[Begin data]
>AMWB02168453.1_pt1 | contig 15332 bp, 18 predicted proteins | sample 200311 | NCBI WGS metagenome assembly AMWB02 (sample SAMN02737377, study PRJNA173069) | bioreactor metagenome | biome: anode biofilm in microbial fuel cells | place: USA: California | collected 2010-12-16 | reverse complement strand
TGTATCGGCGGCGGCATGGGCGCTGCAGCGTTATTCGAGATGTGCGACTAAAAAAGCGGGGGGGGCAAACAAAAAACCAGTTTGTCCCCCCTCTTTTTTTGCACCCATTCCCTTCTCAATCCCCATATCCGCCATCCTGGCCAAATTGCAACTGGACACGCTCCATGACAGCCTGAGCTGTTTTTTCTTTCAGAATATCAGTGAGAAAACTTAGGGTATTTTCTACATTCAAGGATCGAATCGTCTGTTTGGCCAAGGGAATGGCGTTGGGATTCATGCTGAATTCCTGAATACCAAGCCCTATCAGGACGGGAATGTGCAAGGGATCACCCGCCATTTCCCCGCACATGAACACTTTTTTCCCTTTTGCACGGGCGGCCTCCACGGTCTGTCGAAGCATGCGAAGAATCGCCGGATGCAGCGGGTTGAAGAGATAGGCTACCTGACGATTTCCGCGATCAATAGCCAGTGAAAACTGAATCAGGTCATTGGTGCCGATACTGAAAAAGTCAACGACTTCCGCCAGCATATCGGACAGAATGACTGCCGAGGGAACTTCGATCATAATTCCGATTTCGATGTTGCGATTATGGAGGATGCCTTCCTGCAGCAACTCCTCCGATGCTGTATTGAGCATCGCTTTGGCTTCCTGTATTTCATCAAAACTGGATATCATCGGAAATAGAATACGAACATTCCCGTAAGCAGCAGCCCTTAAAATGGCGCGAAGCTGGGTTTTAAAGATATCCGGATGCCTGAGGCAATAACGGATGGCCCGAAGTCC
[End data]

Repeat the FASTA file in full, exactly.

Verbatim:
>AMWB02168453.1_pt1 | contig 15332 bp, 18 predicted proteins | sample 200311 | NCBI WGS metagenome assembly AMWB02 (sample SAMN02737377, study PRJNA173069) | bioreactor metagenome | biome: anode biofilm in microbial fuel cells | place: USA: California | collected 2010-12-16 | reverse complement strand
TGTATCGGCGGCGGCATGGGCGCTGCAGCGTTATTCGAGATGTGCGACTAAAAAAGCGGGGGGGGCAAACAAAAAACCAGTTTGTCCCCCCTCTTTTTTTGCACCCATTCCCTTCTCAATCCCCATATCCGCCATCCTGGCCAAATTGCAACTGGACACGCTCCATGACAGCCTGAGCTGTTTTTTCTTTCAGAATATCAGTGAGAAAACTTAGGGTATTTTCTACATTCAAGGATCGAATCGTCTGTTTGGCCAAGGGAATGGCGTTGGGATTCATGCTGAATTCCTGAATACCAAGCCCTATCAGGACGGGAATGTGCAAGGGATCACCCGCCATTTCCCCGCACATGAACACTTTTTTCCCTTTTGCACGGGCGGCCTCCACGGTCTGTCGAAGCATGCGAAGAATCGCCGGATGCAGCGGGTTGAAGAGATAGGCTACCTGACGATTTCCGCGATCAATAGCCAGTGAAAACTGAATCAGGTCATTGGTGCCGATACTGAAAAAGTCAACGACTTCCGCCAGCATATCGGACAGAATGACTGCCGAGGGAACTTCGATCATAATTCCGATTTCGATGTTGCGATTATGGAGGATGCCTTCCTGCAGCAACTCCTCCGATGCTGTATTGAGCATCGCTTTGGCTTCCTGTATTTCATCAAAACTGGATATCATCGGAAATAGAATACGAACATTCCCGTAAGCAGCAGCCCTTAAAATGGCGCGAAGCTGGGTTTTAAAGATATCCGGATGCCTGAGGCAATAACGGATGGCCCGAAGTCC